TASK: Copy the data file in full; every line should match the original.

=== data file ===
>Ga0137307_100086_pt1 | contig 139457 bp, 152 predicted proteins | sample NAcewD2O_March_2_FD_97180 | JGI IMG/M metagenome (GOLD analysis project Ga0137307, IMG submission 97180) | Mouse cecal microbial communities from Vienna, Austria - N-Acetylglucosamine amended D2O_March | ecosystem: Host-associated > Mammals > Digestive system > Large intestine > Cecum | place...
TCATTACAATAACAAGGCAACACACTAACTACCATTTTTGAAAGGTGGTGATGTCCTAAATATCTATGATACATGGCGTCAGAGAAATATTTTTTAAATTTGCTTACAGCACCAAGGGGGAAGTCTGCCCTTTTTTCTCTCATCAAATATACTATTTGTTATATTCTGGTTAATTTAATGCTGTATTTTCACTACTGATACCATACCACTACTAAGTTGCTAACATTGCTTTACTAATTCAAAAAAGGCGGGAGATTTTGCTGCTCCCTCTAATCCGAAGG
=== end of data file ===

>Ga0137307_100086_pt1 | contig 139457 bp, 152 predicted proteins | sample NAcewD2O_March_2_FD_97180 | JGI IMG/M metagenome (GOLD analysis project Ga0137307, IMG submission 97180) | Mouse cecal microbial communities from Vienna, Austria - N-Acetylglucosamine amended D2O_March | ecosystem: Host-associated > Mammals > Digestive system > Large intestine > Cecum | place...
TCATTACAATAACAAGGCAACACACTAACTACCATTTTTGAAAGGTGGTGATGTCCTAAATATCTATGATACATGGCGTCAGAGAAATATTTTTTAAATTTGCTTACAGCACCAAGGGGGAAGTCTGCCCTTTTTTCTCTCATCAAATATACTATTTGTTATATTCTGGTTAATTTAATGCTGTATTTTCACTACTGATACCATACCACTACTAAGTTGCTAACATTGCTTTACTAATTCAAAAAAGGCGGGAGATTTTGCTGCTCCCTCTAATCCGAAGG